Ask Deputy Joe: Charitable Donations


Question: I receive telephone calls on a regular basis from charities requesting donations. Is there anyway of knowing if these charities are legitimate?

Answer: Twenty or thirty years-ago this would be a very easy question to answer but times have changed. Today, many of our well known charities have become large complex entities and actually hire outside firms to solicit funds for their cause.

In the past, most all charitable donations were requested by volunteers in the different neighborhoods.

These are some tips I recommend when giving to a charity.

Never give out personnel information over the phone unless you know who the person is you are talking to. Remember, giving out credit or debit card numbers, social security numbers or other important information pertaining to you could be a ploy for ID Theft.

Only donate to recognized charities with a history.

Be extremely cautious of promises that guarantee sweepstakes winnings in exchange for a contribution.

Be wary about donating to an organization that uses patriotism or current tragedies to overwhelm your emotions.
Examples would be fires, floods, hurricanes or tornadoes. Make sure the organization needing this funding is in fact, going to receive it.

Fortunately, there are ways we can check on these charities and also find out how much of what we give is actually going for the cause for which it was intended.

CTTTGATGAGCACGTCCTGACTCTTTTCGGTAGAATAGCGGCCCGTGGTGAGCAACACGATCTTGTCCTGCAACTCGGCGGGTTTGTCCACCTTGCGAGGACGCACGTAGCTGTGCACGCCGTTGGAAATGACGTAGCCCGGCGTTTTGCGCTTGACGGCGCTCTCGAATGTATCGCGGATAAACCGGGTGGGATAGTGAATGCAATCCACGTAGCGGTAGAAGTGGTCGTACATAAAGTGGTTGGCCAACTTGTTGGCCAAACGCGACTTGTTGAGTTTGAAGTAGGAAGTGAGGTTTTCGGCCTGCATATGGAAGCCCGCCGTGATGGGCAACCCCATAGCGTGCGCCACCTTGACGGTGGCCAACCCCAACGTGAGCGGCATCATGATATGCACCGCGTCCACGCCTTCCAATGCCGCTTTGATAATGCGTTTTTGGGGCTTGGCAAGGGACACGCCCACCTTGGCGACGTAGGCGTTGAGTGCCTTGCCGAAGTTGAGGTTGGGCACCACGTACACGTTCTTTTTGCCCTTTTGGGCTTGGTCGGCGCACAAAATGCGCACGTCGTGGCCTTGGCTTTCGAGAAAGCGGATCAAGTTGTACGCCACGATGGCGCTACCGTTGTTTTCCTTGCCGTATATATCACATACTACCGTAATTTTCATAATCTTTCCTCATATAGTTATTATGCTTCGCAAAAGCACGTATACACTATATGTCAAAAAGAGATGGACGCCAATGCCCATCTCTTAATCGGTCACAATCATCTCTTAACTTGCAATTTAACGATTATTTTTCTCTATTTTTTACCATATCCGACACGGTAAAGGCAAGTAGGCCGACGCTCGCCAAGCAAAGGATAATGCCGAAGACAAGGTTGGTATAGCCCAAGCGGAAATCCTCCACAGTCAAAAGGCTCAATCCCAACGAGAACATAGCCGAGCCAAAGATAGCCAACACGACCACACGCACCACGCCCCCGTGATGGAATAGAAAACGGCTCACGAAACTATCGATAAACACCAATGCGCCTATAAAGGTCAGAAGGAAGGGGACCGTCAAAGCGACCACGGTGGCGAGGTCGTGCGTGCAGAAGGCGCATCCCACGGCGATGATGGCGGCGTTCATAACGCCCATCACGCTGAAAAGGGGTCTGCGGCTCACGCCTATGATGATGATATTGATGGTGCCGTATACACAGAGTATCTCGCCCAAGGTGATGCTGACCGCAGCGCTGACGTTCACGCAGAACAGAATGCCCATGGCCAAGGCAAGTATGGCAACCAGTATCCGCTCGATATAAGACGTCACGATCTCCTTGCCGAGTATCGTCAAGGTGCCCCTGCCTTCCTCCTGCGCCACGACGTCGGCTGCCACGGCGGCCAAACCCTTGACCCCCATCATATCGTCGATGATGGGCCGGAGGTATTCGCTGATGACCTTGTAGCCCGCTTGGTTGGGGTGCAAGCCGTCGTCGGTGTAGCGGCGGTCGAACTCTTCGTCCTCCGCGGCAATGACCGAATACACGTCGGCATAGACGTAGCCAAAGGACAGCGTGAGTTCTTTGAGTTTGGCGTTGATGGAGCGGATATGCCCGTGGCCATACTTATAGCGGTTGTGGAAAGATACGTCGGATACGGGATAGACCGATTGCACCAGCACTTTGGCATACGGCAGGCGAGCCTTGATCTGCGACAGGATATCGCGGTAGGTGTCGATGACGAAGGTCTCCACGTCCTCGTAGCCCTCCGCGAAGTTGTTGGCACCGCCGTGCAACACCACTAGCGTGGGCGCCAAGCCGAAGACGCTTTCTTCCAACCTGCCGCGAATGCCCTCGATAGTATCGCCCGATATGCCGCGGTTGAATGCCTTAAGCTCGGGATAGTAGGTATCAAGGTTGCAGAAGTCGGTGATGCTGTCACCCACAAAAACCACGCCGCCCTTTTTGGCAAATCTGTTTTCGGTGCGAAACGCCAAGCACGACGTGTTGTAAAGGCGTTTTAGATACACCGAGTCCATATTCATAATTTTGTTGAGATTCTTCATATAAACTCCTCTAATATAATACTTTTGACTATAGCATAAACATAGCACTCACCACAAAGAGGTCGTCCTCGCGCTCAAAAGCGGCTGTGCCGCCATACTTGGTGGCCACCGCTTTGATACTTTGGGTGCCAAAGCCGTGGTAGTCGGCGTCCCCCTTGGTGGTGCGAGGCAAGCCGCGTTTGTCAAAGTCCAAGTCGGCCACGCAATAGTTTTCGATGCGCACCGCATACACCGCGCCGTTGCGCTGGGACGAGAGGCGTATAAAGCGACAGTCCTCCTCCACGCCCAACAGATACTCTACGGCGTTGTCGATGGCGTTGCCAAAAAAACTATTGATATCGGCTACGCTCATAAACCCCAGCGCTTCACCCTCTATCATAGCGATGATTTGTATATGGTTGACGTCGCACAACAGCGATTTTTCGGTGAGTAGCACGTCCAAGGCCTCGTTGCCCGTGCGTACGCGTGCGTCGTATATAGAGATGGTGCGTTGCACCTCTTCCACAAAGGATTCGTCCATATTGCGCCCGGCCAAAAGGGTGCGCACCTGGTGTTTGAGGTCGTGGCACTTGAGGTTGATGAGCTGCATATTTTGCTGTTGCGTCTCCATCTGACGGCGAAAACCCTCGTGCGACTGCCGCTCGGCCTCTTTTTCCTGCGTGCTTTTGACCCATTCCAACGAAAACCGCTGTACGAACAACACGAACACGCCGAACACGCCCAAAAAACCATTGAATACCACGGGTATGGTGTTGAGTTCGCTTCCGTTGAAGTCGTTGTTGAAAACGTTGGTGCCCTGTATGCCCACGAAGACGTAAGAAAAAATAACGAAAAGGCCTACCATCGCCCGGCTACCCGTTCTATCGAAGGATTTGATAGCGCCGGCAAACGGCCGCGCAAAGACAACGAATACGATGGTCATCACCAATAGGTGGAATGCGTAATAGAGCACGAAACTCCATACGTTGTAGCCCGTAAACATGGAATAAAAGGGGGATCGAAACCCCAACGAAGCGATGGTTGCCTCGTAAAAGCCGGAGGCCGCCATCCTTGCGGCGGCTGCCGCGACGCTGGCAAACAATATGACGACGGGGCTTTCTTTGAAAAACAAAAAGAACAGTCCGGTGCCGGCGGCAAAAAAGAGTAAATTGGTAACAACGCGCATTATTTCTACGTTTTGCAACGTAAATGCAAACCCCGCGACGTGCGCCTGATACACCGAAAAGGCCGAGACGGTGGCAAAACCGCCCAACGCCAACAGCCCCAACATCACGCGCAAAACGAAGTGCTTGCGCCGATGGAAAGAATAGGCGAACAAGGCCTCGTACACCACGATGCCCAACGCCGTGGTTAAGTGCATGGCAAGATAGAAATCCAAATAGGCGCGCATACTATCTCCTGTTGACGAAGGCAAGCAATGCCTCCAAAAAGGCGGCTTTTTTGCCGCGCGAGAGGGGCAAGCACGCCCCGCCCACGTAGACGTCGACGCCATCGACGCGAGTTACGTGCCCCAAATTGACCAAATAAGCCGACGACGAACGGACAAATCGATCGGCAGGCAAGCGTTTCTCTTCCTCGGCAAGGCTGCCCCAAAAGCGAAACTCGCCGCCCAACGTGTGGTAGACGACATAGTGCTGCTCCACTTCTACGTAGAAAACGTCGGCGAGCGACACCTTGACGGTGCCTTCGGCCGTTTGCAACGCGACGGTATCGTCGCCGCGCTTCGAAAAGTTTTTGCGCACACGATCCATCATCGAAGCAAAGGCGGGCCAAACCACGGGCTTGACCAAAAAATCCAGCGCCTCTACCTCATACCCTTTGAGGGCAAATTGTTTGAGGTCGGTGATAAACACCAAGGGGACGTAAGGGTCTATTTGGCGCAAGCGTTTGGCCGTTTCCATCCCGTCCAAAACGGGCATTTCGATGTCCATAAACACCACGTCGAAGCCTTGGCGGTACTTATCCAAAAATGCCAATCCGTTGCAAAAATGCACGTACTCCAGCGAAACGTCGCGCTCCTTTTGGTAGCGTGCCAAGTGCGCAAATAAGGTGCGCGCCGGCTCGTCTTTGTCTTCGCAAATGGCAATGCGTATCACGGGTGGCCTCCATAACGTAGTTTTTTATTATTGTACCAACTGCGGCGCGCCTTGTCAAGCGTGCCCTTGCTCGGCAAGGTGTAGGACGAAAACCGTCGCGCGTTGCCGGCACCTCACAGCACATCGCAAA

If you have access to the internet, search CHARITY NAVIGATOR. This will give you an idea how much money is going to the charity and how much money is going for the professional funding. You will find some of these professional firms are receiving 96% while the charity is only getting as little as 4%. Search for the top ten charities that are overpaying their for-profit fundraisers — I did and I was surprised.

In the State of Florida all charities must be registered with the Florida Department of Agriculture and Consumer Services (1-800 435-7352). By calling this toll free number you can verify if the charity is properly registered. Also, you can go on line and check-out Florida Department of Agriculture and Consumer Services and under Gift Givers’ Guide to Charitable Giving in Florida. Doing so will get you a breakdown of all expenses simply by entering the name of the charity.

On January 1, 1992, the Florida Solicitation of Contribution Act went into effect. This law regulates solicitation of public contributions and requires full disclosure of certain information from the person soliciting the contributions in the State of Florida.

When making your charitable donations you may also do the following:

Make sure your contributions are tax-deductible. Ask for the organization’s tax-exempt number issued by the Internal Revenue Service (IRS). You can also call the IRS for verification (1-800 829-1040).

Ask the organization to send you written information about their operation.

Ask for the financial information, such as a copy of the organizations IRS 990 income tax return or their annual report.

According to the Solicitation of Contributions Act — if you request this information, the organization must advise you who to contact to obtain the information and the information must be provided to you within 14 days.

Also, keep in mind that you cannot prevent charities from soliciting for funds over the telephone even if you subscribe to the Florida Do Not Call List because the law does not apply to telephone calls soliciting contributions.

You may call Deputy Joe Bowen at the St. Johns County Sheriff’s Office (904) 810-6668 and leave your question on the answering machine or E-mail him jbowen@sjso.org.

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